Genetic and Developmental Basis of Pediatric Aortic Valve Disease Pathogenesis

Summary

Principal Investigator: Robert B Hinton
Affiliation: Cincinnati Children's Hospital Medical Center
Country: USA
Abstract: The Candidate is a pediatric cardiologist who is completing a post-doctoral research fellowship in cardiovascular genetics and developmental biology to gain the skills necessary to pursue an academic career in patient-oriented research. His long-term goal is to become an independent physician scientist, and to contribute to the understanding of the molecular mechanisms underlying pediatric heart disease. By applying the complementary approaches of human genetics and cardiac development, he will cultivate a 'bedside to bench to bedside" approach to investigate the genetic causes and pathogenesis of pediatric aortic valve disease. Such an approach promises to provide a foundation for developing improved and novel diagnostic modalities, therapeutic interventions and preventive strategies for this important clinical problem. The objective of this proposal is to identify new genetic loci linked to aortic valve malformation and to elucidate the pathogenesis of pediatric aortic valve disease. The central hypothesis is that aortic valve disease pathogenesis is mediated by gene mutations that regulate extracellular matrix (ECM) organization during valve development thereby resulting in valve disease. Using families identified by a hypoplastic left heart syndrome (HLHS) proband, parametric and nonparametric linkage analysis will be performed to identify aortic valve disease-causing genes. The hypothesis is that HLHS is a severe form of aortic valve disease and is inherited as an autosomal recessive form of bicuspid aortic valve (BAV). Using explanted pediatric BAVs, the relationship between BAV morphology, ECM organization and valve disease type will be determined. To better define dysregulation of ECM remodeling as a cause of pediatric aortic valve disease, mechanistic analyses of ECM organization will be performed using a mouse model of elastin haploinsufficiency. The hypothesis is that elastin haploinsufficiency mediates dysregulation of ECM protein synthesis resulting in valve ECM disorganization and valve dysfunction. The rationale for the proposed studies is based upon preliminary data. Successful completion of the proposed studies will advance our understanding of pediatric valve disease. The Candidate is dedicated to a research career in pediatric cardiovascular medicine. His environment is exceptionally supportive as evidenced by an invested and accomplished Mentor and a generous and collaborative research environment renowned for its molecular and clinical cardiology programs. These factors create an ideal environment for professional development. A Career Development Award will allow the Candidate to devote 80% effort to patient-oriented research, and to obtain the training necessary to transition to an independent investigator. (End of Abstract)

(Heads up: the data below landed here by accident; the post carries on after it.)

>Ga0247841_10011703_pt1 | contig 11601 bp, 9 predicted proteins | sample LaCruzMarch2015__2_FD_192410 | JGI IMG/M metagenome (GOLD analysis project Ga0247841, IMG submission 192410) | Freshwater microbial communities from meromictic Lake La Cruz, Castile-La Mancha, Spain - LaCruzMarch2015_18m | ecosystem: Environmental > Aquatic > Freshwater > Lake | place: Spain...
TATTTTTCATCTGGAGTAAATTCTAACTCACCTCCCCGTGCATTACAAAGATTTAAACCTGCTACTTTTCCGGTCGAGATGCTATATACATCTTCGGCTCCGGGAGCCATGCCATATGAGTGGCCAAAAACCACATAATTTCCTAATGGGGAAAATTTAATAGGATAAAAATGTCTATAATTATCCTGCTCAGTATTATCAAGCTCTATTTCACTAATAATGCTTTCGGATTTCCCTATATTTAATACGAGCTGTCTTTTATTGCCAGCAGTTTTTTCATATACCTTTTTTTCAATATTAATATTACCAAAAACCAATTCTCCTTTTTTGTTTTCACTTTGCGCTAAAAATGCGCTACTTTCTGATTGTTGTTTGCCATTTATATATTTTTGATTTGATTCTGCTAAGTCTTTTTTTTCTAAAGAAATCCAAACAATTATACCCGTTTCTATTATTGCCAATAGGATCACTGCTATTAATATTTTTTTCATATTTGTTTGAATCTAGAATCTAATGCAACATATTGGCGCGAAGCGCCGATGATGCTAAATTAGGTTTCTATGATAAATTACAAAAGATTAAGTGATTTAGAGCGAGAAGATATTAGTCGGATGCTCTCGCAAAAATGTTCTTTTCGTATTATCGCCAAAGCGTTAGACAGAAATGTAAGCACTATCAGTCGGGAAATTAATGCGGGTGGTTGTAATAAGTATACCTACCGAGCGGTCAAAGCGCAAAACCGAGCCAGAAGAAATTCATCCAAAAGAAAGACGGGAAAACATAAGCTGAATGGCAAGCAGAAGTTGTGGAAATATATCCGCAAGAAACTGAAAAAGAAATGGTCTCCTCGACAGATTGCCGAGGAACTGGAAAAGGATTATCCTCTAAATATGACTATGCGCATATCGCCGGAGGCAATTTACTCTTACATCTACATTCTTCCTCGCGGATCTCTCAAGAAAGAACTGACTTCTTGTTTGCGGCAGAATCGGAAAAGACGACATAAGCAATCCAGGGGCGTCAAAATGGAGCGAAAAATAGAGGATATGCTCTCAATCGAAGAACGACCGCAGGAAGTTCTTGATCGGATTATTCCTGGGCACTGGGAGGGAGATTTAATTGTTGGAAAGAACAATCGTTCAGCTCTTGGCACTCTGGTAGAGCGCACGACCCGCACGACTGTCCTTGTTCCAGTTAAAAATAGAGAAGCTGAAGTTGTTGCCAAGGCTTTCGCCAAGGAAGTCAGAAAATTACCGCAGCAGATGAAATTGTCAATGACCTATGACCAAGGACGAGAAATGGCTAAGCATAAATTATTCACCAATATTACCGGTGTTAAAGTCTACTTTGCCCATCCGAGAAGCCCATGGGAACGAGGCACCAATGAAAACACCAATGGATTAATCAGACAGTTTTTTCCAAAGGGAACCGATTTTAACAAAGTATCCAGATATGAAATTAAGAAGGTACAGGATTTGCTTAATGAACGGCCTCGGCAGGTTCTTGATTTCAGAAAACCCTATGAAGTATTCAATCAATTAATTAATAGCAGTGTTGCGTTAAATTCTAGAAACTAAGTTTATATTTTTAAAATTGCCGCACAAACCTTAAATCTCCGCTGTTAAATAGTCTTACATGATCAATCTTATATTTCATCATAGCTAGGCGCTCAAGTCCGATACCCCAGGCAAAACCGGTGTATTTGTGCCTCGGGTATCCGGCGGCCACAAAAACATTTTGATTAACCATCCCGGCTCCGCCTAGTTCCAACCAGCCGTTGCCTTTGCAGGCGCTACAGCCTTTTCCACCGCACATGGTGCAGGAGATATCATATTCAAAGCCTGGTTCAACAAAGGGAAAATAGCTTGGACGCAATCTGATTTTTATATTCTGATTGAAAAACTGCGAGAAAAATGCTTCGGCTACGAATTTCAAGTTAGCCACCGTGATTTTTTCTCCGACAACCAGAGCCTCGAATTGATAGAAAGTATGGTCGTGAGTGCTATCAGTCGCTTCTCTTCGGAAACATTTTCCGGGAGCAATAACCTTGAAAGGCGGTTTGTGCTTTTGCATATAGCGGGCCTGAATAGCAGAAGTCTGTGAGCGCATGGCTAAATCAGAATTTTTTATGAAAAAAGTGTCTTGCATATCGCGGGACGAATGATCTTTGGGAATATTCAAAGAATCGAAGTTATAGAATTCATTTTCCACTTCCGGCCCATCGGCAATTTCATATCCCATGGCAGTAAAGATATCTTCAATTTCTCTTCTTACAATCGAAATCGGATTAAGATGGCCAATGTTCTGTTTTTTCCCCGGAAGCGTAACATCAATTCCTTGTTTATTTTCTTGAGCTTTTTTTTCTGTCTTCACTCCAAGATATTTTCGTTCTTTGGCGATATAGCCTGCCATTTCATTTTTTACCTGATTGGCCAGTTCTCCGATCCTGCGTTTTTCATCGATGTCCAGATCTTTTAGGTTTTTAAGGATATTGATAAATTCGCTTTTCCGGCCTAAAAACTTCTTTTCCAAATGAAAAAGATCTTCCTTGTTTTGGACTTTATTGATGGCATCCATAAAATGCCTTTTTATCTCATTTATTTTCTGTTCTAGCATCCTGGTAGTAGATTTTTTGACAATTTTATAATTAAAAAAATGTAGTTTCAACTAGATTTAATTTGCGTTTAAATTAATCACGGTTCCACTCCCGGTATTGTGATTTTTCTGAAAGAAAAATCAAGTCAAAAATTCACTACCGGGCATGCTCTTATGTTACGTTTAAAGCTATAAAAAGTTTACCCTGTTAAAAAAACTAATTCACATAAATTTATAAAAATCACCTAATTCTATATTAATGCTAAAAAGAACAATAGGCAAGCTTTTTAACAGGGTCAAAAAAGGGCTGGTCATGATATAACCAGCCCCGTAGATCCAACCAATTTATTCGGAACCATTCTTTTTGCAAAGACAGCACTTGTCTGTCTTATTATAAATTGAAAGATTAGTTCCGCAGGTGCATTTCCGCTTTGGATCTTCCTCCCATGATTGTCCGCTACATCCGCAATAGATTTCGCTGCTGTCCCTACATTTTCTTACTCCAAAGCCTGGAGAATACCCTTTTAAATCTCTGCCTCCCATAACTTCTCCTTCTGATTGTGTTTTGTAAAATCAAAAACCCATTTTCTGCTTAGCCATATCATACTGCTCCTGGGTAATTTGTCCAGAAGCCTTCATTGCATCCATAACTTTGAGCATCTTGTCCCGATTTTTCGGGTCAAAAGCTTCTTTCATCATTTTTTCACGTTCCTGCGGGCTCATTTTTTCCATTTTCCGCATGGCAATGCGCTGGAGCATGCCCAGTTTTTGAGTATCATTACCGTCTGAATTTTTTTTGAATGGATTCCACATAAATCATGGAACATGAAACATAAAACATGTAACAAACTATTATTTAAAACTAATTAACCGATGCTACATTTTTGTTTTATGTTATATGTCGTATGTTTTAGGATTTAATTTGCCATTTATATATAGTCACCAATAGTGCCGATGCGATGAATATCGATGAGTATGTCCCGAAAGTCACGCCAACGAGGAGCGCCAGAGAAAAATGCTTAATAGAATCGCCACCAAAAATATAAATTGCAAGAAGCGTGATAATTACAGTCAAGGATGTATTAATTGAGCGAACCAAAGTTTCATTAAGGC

Funding Period: 2006-08-03 - 2011-04-30
more information: NIH RePORT

Top Publications

  1. ncbi Somatic growth trajectory in the fetus with hypoplastic left heart syndrome
    James F Cnota